Edge Of Convulsion 

HIGH The soundtrack is unbelievably epic.

LOW An overcomplicated battle system that tries to do too many things at once.

WTF I really want a pet Nekaaro.


JRPGs are often some of the densest games out there. Filled to the brim with exploration, systems, and collectibles, players frequently have countless hours to sink into these titles, and Edge of Eternity is no exception. With a vast world to explore and a strong narrative, it has all the makings of a great JRPG. Unfortunately, due to being overstuffed with mechanics, Edge of Eternity proves that there can be too much of a good thing.

Following a high-stakes tutorial-like prologue, Edge of Eternity settles into a plot revolving around Daryon and his sister Selene as they try to rid the land of a mysterious disease called the Corrosion. This plague was released by an alien life force invading the planet in an attempt to have all living creatures bend to their will. The plot is nothing revolutionary, but it’s done well overall — I constantly found myself wondering what secrets Daryon was yet to uncover about these mysterious foes. 

The planet players will explore from a third-person perspective is a beautiful locale. From fluorescent forests to sprawling hillsides, it’s a joy to take in the sights. Though the world isn’t fully open, the segmented areas are large enough and filled with enough enemies and resources to make them feel alive and lived in. With the help of a phenomenal soundtrack that beautifully orchestrates play, I never stopped enjoying what was around the next corner.

Edge of Eternity was created by Midgar Studio, a small development company with only one previous game to its name. With Edge of Eternity, they have attempted to create something on par with the scope of major triple-A studios. It’s clear that Midgar loves JRPGs, and they’ve tried to implement many classic mechanics into their work. While the vision is admirable, it definitely feels like they bit off more than they could chew.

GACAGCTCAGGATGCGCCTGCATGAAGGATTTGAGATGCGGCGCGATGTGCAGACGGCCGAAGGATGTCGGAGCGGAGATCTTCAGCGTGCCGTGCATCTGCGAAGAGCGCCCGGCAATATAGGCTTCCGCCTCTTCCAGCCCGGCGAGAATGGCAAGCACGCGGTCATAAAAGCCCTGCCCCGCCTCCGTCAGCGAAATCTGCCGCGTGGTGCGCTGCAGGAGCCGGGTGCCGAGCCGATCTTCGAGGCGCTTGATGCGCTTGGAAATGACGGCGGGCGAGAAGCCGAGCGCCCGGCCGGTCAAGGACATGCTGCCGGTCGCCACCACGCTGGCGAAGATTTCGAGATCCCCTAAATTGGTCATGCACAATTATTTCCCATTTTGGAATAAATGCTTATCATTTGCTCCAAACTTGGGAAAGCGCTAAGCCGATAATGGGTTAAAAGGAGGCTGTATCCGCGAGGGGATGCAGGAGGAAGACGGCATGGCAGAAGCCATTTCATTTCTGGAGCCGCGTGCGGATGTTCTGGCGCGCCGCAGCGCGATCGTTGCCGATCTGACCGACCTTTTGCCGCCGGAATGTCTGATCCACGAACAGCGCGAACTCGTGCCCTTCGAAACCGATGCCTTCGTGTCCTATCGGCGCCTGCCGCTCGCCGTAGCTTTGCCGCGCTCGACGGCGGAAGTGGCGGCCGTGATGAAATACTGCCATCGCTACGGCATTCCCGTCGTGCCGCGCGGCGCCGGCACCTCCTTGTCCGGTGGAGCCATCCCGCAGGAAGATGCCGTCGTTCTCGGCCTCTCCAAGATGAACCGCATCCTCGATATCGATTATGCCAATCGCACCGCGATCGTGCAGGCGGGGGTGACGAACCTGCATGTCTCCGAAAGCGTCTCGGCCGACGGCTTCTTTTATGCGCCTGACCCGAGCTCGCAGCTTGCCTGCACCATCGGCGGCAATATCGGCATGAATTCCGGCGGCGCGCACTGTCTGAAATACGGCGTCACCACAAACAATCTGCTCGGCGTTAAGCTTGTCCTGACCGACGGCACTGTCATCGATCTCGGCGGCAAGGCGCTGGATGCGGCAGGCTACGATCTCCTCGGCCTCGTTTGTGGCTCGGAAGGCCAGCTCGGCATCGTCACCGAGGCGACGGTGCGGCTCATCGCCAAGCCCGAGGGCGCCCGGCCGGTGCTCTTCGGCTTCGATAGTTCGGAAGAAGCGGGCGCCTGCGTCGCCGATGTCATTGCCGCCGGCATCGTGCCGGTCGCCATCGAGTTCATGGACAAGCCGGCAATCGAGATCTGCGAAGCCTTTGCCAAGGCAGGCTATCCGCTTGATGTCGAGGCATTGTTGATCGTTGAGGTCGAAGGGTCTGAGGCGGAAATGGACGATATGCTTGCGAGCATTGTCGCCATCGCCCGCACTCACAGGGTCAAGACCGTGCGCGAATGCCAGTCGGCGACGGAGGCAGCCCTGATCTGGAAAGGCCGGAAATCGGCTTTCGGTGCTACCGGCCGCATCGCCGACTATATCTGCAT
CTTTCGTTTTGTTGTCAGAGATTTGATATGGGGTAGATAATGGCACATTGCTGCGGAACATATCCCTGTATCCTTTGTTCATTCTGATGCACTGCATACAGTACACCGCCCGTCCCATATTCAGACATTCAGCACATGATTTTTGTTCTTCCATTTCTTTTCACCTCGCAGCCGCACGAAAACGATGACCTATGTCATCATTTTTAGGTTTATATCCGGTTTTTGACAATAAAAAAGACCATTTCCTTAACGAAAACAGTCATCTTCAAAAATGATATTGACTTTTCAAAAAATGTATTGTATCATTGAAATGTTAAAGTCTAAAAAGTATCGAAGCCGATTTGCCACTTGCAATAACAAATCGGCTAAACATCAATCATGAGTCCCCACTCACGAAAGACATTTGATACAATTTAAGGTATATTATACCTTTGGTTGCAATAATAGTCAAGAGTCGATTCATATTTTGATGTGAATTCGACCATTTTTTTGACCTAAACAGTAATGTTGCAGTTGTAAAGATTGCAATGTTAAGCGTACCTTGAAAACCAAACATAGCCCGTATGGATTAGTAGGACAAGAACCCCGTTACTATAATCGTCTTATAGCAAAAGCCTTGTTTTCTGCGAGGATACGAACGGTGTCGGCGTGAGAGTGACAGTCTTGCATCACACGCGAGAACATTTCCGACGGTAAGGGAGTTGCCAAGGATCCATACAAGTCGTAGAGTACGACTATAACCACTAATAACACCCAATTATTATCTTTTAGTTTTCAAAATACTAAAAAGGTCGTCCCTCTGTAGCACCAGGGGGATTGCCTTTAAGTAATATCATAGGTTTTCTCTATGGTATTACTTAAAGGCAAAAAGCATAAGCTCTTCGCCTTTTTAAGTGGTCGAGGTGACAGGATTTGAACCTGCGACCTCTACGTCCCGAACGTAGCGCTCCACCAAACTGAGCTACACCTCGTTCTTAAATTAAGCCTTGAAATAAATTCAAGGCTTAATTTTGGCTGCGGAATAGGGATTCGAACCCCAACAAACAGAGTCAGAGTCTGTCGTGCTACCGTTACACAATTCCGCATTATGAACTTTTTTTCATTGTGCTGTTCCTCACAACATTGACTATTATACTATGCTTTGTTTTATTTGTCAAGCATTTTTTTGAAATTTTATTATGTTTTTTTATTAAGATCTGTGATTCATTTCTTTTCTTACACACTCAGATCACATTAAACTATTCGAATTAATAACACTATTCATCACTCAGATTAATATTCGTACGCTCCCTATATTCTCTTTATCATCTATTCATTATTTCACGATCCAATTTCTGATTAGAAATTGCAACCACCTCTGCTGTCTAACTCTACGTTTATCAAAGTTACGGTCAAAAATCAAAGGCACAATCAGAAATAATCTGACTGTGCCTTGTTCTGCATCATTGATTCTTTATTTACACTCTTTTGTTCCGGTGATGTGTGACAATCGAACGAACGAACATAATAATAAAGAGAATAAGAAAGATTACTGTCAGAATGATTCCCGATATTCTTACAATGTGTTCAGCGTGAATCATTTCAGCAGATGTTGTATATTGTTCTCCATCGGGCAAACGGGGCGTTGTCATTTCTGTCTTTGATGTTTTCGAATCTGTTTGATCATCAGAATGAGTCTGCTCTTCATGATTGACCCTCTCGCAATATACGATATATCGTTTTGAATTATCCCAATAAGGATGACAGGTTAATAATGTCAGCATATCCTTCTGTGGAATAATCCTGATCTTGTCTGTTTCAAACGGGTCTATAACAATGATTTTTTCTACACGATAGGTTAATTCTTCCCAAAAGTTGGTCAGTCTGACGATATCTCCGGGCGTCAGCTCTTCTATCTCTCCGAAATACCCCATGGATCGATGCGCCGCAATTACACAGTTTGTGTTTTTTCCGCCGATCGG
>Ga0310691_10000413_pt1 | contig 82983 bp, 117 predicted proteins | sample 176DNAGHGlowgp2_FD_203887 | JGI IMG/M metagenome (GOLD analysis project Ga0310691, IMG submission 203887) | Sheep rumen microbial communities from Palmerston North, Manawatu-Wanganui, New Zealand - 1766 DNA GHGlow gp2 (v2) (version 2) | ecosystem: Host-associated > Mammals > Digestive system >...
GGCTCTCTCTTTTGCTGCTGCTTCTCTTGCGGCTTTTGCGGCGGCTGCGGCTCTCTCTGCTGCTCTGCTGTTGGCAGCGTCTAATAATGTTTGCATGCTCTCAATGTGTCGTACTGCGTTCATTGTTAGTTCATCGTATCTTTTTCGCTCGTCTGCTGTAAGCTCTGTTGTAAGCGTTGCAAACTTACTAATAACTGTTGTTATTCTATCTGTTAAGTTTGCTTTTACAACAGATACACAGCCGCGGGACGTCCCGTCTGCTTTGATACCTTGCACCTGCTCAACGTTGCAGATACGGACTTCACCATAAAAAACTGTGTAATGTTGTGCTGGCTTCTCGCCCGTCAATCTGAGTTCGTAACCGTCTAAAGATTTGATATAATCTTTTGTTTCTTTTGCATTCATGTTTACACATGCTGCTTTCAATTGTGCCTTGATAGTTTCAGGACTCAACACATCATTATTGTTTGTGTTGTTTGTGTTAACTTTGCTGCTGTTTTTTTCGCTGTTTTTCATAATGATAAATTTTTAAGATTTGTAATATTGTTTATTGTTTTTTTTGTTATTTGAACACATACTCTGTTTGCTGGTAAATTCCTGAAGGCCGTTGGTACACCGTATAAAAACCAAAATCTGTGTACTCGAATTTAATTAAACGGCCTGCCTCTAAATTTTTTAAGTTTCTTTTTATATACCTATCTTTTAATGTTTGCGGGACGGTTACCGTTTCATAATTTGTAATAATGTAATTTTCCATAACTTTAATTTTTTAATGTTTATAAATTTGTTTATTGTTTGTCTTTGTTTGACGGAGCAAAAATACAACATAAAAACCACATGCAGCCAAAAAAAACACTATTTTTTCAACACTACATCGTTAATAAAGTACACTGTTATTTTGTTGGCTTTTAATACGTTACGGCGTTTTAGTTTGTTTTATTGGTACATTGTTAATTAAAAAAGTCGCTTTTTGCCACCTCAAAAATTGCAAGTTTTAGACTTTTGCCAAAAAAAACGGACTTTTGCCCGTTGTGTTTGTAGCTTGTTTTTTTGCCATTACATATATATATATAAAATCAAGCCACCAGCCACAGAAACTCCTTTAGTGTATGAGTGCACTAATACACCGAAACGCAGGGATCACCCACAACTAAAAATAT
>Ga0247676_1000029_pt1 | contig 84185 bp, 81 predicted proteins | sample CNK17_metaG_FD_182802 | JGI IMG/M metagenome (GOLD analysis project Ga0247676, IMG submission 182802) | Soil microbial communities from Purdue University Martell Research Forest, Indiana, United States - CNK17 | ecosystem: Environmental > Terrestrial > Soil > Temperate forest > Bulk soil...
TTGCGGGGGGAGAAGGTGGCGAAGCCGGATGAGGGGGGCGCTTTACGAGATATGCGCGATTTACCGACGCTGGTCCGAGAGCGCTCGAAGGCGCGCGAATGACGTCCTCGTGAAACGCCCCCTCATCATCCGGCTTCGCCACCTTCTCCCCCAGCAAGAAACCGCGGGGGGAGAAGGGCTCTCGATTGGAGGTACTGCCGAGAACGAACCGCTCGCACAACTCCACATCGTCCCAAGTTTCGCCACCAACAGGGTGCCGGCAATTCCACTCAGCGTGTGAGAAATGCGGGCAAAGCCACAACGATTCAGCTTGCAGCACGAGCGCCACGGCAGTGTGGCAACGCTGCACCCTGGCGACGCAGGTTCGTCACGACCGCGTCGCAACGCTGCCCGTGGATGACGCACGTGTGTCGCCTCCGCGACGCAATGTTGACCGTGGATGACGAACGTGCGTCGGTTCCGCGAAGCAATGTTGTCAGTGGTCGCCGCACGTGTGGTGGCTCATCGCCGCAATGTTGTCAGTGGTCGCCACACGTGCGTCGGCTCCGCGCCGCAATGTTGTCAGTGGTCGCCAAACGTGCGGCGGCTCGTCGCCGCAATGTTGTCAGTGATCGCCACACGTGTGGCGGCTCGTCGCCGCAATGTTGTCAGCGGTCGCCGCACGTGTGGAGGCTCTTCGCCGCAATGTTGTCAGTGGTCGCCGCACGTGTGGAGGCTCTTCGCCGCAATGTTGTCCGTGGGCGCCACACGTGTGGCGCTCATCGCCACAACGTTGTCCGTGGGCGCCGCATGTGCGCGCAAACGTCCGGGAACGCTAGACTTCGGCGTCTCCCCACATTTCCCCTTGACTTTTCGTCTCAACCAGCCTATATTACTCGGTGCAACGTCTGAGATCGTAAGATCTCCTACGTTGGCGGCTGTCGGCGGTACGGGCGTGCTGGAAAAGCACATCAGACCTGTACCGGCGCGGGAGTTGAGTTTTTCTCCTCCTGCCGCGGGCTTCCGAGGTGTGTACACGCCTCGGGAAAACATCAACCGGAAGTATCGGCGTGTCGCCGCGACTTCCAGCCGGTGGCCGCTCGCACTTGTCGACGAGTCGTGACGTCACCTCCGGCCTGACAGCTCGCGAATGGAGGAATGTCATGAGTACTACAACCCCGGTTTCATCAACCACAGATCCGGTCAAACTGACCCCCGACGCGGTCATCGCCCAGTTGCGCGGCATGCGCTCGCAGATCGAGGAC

Take, for example, the battle system — it’s a messy, overcomplicated combination of turn-based, grid-based, and active time-based combat. In battles, which are initiated by attacking enemies in the overworld, party members use a multitude of commands such as normal attacks, special attacks, magic, and items. How frequently they attack is controlled by a meter that recharges at various speeds depending on how powerful the chosen attack is. Characters are also placed on a grid system that is ostensibly meant to supposed to force the player consider positioning.

Despite the many options in combat, I found myself almost exclusively using normal attacks with the occasional powered-up sword slash. Magic spells take far too long to power up, and because of their slow start-up time, the spellcasters are easy targets for strong enemy attacks because they can’t dodge to an adjacent space while charging. 

The grid system, while occasionally cleverly deployed in boss battles, unnecessarily prolongs ordinary encounters. Enemies will commonly move away from party members for no strategic reason, forcing the player to waste a turn chasing them down to land a hit. These issues coupled with a confusing grid-based power-up system for weapons and a level-up system for weapons, make combat an overcomplicated hassle.